Saturn's North Pole changed color. But why?

Saturn's North Pole changed color. But why?

The new mystery was the change in shade on the “hexagon” of the gas giant.

Spectacular photographs taken by NASA’s Cassini spacecraft show interesting color changes over Saturn’s north pole. This event may be associated with seasonal changes and a huge hexagonal jet of the planet.

Images were taken by a Cassini wide-angle camera between 2012 and 2016. In the photos of 2012 we see a bluish halo over the pole Saturn, but those made in 2016 show the same area, but with a golden hue.

Saturn's North Pole has a unique hexagonal jet stream known as a “hexagon”, approximately 20,000 miles (32,000 km) wide. The vortexes of this hexagon flow extend through the planet’s atmosphere at a speed of approximately 200 miles per hour (322 km / h).

According to preliminary hypotheses, these color changes observed in the atmosphere over Saturn’s northern hemisphere may be associated with a jet stream. For example, a hexagonal vortex can act as a barrier and shield surrounding particles from entering the zone. In this case, the sky over the north pole of Saturn would have been cleared of haze or aerosols during the seven-year Saturnian winter. Such an assumption was advanced by NASA. Then, when the pole was exposed to sunlight, the production of haze would increase again. “Scientists are considering possible reasons for the transformation of the color of the area inside the north-polar hexagon on Saturn,” a NASA official said in a statement. “Color change is attributed to a change of seasons on the planet. In particular, the transition from a bluish color to a more golden hue may be associated with an increase in the production of photochemical fog (haze) when the north pole approaches the summer solstice in May 2017. ”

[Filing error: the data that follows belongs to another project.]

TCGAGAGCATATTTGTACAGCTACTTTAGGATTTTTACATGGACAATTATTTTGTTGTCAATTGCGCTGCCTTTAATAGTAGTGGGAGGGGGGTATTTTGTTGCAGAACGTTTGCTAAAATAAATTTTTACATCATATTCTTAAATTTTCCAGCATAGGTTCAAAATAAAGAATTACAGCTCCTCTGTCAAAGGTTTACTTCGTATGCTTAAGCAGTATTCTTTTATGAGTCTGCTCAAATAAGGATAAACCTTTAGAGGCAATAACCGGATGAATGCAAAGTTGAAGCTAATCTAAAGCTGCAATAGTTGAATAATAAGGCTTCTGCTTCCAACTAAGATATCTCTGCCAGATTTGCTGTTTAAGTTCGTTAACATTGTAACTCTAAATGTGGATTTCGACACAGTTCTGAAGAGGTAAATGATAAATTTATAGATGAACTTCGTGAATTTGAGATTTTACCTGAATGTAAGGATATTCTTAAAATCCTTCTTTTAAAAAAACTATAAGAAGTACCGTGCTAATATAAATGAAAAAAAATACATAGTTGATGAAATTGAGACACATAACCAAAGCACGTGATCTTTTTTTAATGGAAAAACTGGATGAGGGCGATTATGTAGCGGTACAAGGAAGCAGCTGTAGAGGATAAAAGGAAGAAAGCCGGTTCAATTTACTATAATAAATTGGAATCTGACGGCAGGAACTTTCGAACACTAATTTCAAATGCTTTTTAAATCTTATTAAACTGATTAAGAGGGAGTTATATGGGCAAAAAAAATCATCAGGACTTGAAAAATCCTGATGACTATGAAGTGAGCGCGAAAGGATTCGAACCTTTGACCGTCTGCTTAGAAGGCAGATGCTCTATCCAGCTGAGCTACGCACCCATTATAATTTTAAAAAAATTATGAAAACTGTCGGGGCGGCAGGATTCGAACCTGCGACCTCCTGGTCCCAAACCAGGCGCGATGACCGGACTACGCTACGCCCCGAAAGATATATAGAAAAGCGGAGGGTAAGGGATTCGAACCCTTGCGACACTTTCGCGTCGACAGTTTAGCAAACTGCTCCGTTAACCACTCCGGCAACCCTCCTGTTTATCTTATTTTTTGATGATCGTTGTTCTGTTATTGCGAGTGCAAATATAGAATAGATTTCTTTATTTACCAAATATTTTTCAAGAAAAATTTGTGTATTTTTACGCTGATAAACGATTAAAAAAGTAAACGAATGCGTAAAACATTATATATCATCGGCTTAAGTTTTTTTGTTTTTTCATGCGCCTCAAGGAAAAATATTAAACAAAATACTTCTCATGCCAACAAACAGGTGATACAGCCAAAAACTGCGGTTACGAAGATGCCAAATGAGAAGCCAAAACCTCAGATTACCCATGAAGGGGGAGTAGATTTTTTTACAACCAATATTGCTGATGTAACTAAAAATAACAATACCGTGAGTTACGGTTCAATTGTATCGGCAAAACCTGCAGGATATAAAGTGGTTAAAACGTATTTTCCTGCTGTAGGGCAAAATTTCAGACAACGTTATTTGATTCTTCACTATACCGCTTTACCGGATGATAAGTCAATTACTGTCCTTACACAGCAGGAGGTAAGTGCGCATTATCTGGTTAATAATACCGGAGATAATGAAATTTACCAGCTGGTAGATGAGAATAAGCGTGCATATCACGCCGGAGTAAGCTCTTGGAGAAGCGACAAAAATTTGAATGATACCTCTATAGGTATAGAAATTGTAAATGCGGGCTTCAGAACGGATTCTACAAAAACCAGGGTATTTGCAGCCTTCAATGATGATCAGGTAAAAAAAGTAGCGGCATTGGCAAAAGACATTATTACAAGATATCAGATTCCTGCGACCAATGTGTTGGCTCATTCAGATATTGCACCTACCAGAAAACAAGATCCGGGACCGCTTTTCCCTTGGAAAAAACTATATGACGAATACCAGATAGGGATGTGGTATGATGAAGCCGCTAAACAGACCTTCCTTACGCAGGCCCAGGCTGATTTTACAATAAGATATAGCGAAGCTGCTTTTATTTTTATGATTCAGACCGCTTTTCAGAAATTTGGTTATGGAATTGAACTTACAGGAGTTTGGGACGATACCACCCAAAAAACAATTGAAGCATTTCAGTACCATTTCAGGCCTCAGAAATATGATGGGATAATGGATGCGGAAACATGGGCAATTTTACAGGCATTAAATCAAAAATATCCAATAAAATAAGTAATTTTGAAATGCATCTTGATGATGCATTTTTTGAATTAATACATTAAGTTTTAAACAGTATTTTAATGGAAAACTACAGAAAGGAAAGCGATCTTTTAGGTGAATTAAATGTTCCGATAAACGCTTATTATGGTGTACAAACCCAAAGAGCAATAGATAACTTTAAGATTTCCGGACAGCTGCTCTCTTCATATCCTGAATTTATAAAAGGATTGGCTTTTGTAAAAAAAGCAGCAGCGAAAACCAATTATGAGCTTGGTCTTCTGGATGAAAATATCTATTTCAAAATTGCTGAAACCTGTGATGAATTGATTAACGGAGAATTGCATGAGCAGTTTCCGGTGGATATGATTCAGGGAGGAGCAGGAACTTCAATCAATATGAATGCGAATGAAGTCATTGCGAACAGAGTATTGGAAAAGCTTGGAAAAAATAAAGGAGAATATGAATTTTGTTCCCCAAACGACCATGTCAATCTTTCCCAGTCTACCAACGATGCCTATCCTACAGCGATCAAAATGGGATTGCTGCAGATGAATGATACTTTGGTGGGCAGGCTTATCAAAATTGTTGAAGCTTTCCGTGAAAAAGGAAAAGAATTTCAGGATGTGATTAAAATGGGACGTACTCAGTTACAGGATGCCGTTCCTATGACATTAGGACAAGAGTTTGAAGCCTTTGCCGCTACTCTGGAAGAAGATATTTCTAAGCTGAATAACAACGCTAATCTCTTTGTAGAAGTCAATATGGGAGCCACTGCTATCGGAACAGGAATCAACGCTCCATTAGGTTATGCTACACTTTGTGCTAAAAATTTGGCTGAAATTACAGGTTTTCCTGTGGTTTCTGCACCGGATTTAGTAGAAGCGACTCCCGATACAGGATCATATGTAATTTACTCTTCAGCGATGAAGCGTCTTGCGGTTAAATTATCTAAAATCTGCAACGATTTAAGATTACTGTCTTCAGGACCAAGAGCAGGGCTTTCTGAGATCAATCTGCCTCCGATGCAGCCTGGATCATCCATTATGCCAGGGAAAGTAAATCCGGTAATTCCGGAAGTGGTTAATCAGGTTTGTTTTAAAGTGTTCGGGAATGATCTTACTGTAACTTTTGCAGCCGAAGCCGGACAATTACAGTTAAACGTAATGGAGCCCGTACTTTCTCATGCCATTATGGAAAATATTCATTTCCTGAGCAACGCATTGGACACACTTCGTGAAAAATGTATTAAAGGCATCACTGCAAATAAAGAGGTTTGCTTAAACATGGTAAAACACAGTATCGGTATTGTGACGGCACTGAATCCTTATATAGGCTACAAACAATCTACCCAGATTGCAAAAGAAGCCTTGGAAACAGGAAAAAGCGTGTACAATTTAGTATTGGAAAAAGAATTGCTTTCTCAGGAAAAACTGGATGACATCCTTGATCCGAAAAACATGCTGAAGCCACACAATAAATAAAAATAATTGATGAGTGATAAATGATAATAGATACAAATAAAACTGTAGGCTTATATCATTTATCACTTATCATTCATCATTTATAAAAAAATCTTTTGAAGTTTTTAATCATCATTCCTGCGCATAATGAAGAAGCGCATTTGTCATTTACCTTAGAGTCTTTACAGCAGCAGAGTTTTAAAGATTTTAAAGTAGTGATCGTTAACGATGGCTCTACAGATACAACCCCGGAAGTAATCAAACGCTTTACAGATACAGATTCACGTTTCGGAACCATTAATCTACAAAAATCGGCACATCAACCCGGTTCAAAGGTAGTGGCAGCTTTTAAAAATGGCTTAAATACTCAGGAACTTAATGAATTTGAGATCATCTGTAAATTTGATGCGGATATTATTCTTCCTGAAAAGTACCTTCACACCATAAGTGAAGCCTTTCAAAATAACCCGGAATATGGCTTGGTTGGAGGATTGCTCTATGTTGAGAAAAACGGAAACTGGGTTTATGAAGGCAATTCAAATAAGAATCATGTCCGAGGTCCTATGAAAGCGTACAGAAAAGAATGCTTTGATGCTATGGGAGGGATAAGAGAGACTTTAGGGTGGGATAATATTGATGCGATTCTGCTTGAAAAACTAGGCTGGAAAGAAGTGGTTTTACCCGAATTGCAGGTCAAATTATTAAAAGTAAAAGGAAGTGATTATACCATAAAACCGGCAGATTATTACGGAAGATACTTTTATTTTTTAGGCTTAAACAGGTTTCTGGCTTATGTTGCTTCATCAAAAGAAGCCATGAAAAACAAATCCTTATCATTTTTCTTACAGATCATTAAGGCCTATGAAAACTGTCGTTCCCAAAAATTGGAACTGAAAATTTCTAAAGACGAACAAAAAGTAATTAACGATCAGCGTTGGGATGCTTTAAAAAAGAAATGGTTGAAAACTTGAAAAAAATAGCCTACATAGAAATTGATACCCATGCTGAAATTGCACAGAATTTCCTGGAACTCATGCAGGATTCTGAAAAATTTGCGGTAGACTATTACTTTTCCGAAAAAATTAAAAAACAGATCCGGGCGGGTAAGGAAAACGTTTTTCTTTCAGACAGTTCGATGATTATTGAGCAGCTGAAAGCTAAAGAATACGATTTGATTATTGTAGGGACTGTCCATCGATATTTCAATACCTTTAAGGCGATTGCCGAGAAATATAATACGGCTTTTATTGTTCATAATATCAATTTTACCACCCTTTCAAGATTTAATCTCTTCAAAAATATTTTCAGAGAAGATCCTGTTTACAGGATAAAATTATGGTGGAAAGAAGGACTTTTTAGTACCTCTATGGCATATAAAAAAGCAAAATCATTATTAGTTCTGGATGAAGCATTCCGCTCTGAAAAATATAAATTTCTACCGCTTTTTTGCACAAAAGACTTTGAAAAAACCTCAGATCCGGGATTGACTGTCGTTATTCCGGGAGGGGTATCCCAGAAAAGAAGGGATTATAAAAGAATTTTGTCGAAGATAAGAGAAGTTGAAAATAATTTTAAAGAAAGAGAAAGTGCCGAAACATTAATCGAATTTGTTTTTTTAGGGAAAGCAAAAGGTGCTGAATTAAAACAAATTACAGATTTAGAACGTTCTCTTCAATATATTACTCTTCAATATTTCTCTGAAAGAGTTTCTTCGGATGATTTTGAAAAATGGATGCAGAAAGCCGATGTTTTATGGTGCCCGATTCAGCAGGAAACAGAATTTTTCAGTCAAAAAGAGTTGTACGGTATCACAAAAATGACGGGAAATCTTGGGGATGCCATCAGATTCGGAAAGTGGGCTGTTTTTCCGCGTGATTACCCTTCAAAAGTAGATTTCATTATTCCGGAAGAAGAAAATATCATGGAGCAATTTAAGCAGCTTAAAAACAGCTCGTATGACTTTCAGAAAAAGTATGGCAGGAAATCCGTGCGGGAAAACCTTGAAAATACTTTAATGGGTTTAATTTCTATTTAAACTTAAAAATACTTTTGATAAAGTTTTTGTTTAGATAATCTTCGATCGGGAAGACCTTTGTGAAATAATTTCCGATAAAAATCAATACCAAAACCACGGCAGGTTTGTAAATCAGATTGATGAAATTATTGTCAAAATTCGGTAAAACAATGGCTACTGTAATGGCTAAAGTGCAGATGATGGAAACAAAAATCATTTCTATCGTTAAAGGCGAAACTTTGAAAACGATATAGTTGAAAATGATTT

Photochemical haze, or aerosols, are created as a result of reactions between the atmosphere and the sun's rays. The equinox on Saturn occurred in August 2009. And since then the planet has been exposed to continuous sunlight. During this time, photochemical aerosols managed to accumulate in the sky over Saturn’s north pole, creating a golden haze that was observed today.

Officials reported that there are other factors (including changes in solar heating and wind patterns) that could cause a shift in the planet’s atmospheric circulation. The report says that these factors may also play a role in the observed color change.

The Cassini-Huygens spacecraft has remained in orbit with Saturn since 2004, and its mission is expected to end in September 2017. Researchers will continue to study the data collected by the mission to better understand this curious color change mechanism.

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